Vhistify will create a file output.txt.vhist in the same directory as output.txt. You can open the file with any PDF viewer (Preview on Mac OS X denies to open files with an extension other than .pdf. You therefore have to rename the file to output.txt.pdf). The VHIST file contains lots of information about the copying process. The entry "title", however, is empty as vhistify can not derive sensible titles on it's own (it does not know what the command cp does). You can add a title with the --title option:

# remove previous outputs
$ rm output.txt
$ rm output.txt.vhist

# rerun the copying process
$ vhistify --title="Copy a File"  cp input.txt output.txt

We have to remove the old VHIST file since vhistify will not overwrite existing VHIST files. Most often, this behaviour is what you want. You can, however, set the VHISTIFY_RENAME_OLD_VHISTFILES to true to change this behaviour. This option is very convenient when testing vhistify calls as you do not have to remove/rename old VHIST files by hand.

$ vhistify --title="Copy a File"  cp input.txt output.txt

If we run several vhistified commands in a row and an output file of one step is the input file of the next call, vhistify will use the VHIST file of the input as the base for the newly created VHIST file:

$ vhistify --title="Copy a File"  cp input.txt intermediate.txt
$ vhistify --title="Copy a File"  cp intermediate.txt output.txt

The VHIST file output.txt.vhist contains two sections, one for each of the two cp commands. If more than one input file is associated with a VHIST file, vhistify will append to one of the two and embed the other one inside the created VHIST file. If a command creates several output files, vhistify will create one VHIST file for each one of them. This way, the complete workflow is always documented within one file and you can inspect the creation history of every file by looking into the accompanied VHIST file.

There is much more to vhistify and VHIST than we can explain in this "first steps" section. You can find more information in the following sections and on http://www.nf.mpg.de/vhist. To get started with vhistify, the information in this section should get you pretty far.


Vhistify contains a directory examples/, which includes a number of vhistify demos. Most demos will run on any linux system. Some demos require special software, such as FSL, Matlab or SPM. Each example will abort with an error if it can not find one of the needed tools.

To run the demos, perform the following steps:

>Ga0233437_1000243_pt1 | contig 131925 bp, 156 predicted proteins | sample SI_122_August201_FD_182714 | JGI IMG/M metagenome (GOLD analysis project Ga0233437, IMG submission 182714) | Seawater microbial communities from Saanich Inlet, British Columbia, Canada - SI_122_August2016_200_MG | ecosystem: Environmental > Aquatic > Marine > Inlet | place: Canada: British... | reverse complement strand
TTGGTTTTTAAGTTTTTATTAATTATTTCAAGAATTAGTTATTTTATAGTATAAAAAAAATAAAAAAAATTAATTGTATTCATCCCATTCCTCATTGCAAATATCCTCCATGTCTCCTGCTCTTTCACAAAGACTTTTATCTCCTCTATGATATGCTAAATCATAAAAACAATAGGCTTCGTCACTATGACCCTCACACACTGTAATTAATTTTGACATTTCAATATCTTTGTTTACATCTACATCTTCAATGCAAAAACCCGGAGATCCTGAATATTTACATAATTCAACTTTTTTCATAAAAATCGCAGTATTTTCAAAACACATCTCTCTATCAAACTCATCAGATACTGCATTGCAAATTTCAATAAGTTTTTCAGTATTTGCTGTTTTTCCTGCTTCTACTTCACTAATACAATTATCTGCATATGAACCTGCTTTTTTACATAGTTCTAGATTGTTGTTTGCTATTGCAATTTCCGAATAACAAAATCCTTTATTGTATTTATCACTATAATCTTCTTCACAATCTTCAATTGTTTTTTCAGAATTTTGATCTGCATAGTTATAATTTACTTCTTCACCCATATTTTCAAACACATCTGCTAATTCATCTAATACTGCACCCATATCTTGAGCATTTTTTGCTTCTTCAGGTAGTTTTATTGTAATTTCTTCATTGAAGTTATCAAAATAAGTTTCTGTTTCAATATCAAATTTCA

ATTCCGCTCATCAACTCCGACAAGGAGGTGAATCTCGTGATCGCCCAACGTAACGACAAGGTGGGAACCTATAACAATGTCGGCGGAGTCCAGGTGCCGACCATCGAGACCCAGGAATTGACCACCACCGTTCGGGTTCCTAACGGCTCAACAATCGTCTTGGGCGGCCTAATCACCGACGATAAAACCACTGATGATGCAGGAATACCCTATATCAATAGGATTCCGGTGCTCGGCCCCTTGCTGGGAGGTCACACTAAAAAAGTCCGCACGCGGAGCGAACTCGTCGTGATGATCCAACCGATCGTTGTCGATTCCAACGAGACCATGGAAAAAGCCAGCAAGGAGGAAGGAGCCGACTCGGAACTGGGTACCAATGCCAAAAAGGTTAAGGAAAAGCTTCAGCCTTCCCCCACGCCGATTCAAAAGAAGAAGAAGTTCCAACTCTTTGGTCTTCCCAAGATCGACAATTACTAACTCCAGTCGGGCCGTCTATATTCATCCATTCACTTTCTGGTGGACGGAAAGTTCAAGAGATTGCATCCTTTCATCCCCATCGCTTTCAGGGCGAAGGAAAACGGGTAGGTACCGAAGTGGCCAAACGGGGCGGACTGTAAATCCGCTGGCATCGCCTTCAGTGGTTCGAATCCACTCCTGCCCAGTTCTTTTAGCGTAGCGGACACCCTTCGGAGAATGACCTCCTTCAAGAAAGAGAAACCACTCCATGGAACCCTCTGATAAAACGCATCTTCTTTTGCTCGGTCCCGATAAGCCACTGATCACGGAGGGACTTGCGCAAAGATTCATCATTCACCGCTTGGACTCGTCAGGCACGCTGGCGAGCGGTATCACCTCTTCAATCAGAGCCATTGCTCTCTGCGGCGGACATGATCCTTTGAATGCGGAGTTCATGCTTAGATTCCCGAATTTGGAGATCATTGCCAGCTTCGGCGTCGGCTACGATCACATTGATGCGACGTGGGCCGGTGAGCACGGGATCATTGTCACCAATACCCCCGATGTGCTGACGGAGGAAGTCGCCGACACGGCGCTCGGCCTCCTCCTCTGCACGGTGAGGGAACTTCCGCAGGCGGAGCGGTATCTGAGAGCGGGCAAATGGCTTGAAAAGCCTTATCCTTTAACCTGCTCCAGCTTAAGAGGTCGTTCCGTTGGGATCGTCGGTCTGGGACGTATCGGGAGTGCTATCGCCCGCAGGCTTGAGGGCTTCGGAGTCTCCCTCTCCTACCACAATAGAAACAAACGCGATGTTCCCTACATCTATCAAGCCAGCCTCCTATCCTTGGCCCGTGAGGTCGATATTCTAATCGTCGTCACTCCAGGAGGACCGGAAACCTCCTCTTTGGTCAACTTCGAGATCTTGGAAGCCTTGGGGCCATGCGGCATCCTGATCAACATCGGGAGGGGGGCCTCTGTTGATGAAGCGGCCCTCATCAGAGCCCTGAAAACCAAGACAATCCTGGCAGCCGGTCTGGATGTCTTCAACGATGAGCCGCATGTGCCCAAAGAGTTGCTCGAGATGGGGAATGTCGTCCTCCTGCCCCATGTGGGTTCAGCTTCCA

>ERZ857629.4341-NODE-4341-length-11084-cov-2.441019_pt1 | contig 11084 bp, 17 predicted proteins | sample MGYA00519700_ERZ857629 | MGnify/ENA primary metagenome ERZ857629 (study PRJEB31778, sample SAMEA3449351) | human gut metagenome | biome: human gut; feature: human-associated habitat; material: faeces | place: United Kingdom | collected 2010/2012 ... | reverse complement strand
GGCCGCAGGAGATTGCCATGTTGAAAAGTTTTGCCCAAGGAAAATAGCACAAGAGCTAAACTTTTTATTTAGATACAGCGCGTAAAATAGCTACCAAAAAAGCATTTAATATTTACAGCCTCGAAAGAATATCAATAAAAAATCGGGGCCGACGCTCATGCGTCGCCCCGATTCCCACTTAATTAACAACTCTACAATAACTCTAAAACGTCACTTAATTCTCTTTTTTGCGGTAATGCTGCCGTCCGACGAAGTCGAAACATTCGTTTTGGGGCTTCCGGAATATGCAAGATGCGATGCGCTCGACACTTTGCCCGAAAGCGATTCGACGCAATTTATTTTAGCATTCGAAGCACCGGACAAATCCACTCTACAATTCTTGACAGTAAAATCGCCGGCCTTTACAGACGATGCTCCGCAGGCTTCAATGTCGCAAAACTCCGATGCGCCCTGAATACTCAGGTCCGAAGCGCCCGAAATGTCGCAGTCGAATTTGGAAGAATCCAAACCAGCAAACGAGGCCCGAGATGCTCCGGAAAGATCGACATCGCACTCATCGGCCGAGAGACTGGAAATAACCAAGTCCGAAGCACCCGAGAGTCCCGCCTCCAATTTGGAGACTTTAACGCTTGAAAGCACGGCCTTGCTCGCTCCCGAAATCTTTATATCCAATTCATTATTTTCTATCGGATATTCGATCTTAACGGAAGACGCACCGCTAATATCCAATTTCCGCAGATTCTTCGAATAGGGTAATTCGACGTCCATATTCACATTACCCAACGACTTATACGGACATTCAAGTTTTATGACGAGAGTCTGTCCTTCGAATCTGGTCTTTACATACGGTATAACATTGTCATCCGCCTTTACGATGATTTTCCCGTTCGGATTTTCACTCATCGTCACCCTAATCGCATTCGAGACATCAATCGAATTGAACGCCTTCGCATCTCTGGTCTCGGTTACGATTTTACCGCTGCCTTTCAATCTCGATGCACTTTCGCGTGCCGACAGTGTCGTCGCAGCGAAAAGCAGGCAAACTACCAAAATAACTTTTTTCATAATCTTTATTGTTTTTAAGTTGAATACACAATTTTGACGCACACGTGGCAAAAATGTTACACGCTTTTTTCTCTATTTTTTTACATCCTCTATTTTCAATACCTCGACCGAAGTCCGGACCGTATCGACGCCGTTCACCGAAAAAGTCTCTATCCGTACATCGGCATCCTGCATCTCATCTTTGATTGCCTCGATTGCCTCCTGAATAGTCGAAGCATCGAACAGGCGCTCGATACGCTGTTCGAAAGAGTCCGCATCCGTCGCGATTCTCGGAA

Commandline Options

You can view a short summary of all command line options by typing:

$ vhistify --help

You can also have a look at the vhistify Manual Page for a more detailed explanation of all options and environment variables.


Vhistify supplies a large number of plugins, which you can use to enhance and augment vhistify's output. There are plugins for different scripting languages, plugins for tools or software compilations, plugins which handle how files are listed or embedded a VHIST files and so on. You can use the --list-plugins option to get a list of all plugins available. The --plugin-help options displays a detailed description of each plugin.

$ vhistify --list-plugins
   This is a list of all installed plugins:

   * spm
       Enhances the output of SPM jobs.

   * largefile
       Disables MD5 checksums for very large files and reads MD5 sums from
       .md5 files on the file system.

   * matlab
       Enhances the output of Matlab jobs.

$ vhistify --plugin-help largefile
   Documentation of plugin largefile:
       The "largefile" plugin disables the generation of MD5 checksums for
       files larger than 100 MB. If a file with the same name as the

To enable plugins, set the --plugins option:

$ vhistify --plugins=matlab,largefile ....

A number of plugins are active by default. These plugins are marked as [default] in the listing generated by --list-plugins.

Internal Structure of vhistify

For many purposes, it is sufficient to prepend vhistify to your command line and activate some plugins that seem to suit your needs in order to generate adequate VHIST files. In some cases, however, it is helpful to understand the internal structure of vhistify to debug problems and further improve the generated VHIST files.

Info: Per-plugin-operations are executed in the order, the plugins were specified on the command line or in the environment variables VHISTIFY_PLUGINS and VHISTIFY_DEFAULT_PLUGINS. Plugins in VHISTIFY_DEFAULT_PLUGINS are handled first.

Caveats and Things to Keep in Mind

(C) 2005-2013 Max Planck Institute for Neurological Research Cologne, Germany